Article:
Cycling risk and head injury
There are several meta-analyses and reviews which synthesise and evaluate the results of multiple case-control studies. A 1999 Cochrane review of case-control studies of bicycle helmets by Thompson et al., a team funded by the helmet industry and based largely on the authors' own primary research, said that "helmets provide a 63 to 88% reduction in the risk of head, brain and severe brain injury for all ages of bicyclists. Helmets provide equal levels of protection for crashes involving motor vehicles (69%) and crashes from all other causes (68%). Injuries to the upper and mid facial areas are reduced 65%."
A 2001 meta-analysis commissioned by the Australian government said that there was "overwhelming evidence in support of helmets for preventing head injury and fatal injury". A 2012 re-analysis, by Elvik, concluded that the 2001 meta-analysis "was influenced by publication bias and time-trend bias that was not controlled for. As a result, the analysis reported inflated estimates of the effects of bicycle helmets". Elvik writes "When the risk of injury to head, face or neck is viewed as a whole, bicycle helmets do provide a small protective effect. This effect is statistically significant in older studies. New studies, summarised by a random-effects model of analysis, indicate only a statistically non-significant protective effect".
Health benefits of cycling
Studies from China, Denmark, the Netherlands and the United Kingdom show that regular cyclists live longer because the health effects far outweigh the risk of crashes. A reduction in the number of cyclists is likely to harm the health of the population more than any possible protection from injury. UK figures show that it takes at least 8,000 years of average cycling to produce one clinically severe head injury and 22,000 years for one death. De Jong developed a mathematical model to evaluate the health-risk trade-offs of all-age mandatory helmet laws, if they were to be introduced in various North American and Western European countries. He concluded that helmet laws appear to offer net health benefit only in those countries with more dangerous bicycling environments under optimistic assumptions of the efficacy of helmets. Newbold suggested improvements to the De Jong model, and, using published cycling statistics for the United States in his revised model, found that mandatory bicycle helmet laws would seem to have positive net public health benefits there. However, Newbold stressed that there were many parameters to these models which require further research to properly quantitate, and that results should be considered provisional rather than definitive.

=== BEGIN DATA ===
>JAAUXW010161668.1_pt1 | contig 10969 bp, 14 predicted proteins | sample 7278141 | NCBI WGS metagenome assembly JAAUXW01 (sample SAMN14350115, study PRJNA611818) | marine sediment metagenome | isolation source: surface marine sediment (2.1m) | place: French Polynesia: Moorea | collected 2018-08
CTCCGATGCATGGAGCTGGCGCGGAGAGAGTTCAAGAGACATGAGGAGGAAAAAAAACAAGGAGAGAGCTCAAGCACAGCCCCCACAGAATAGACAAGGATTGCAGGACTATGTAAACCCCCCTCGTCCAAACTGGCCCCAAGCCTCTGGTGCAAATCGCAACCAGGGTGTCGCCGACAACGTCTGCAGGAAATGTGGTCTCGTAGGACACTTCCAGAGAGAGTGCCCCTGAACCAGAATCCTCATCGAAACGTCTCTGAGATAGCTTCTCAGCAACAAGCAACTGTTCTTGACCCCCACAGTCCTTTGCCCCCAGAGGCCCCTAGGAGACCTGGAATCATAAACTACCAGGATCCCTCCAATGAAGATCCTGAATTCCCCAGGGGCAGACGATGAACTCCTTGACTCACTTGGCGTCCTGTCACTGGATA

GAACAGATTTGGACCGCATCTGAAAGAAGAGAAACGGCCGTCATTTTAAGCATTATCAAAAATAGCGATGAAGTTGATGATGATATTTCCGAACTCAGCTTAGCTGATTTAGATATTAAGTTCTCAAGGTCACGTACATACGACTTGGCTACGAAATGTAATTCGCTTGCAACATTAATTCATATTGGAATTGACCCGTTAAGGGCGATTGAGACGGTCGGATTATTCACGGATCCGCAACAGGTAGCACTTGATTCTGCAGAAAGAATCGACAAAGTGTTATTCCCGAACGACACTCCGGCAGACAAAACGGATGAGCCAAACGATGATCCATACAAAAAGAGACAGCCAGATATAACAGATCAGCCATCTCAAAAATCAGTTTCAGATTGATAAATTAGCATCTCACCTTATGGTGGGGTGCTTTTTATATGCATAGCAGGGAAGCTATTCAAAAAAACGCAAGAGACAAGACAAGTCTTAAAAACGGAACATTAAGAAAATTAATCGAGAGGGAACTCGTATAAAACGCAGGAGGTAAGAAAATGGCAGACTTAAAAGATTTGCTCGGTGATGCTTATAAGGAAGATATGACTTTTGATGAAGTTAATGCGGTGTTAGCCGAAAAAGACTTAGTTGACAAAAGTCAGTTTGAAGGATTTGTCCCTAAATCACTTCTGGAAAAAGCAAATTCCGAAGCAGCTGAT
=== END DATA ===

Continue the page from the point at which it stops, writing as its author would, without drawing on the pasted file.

Some researchers have suggested that a legal requirement to wear helmets there may have dissuaded people from cycling, and that repeal of these laws could lead to increased cycling. This suggestion has been criticised. Fewer cyclists might lead to increased risks per cyclist due to the "safety in numbers" effect. According to one source, the probability of an individual cyclist being struck by a motorist declines with the 0.6 power of the number of cyclists on the road. This means that if the number of cyclists on the road doubles, then the average individual cyclist can ride for an additional 50 percent of the time without increasing the probability of being struck. It is thought that the increased frequency of motorist-cyclist interaction creates more aware motorists.
It has been hypothesised that the wearing of helmets may make cyclists feel safer and thus take more risks. This hypothetical effect is known as risk compensation or risk homeostasis. Some authors have suggested that risk compensation occurs with other road safety interventions such as seat belts and anti-lock braking systems, but these views are disputed by other road safety experts.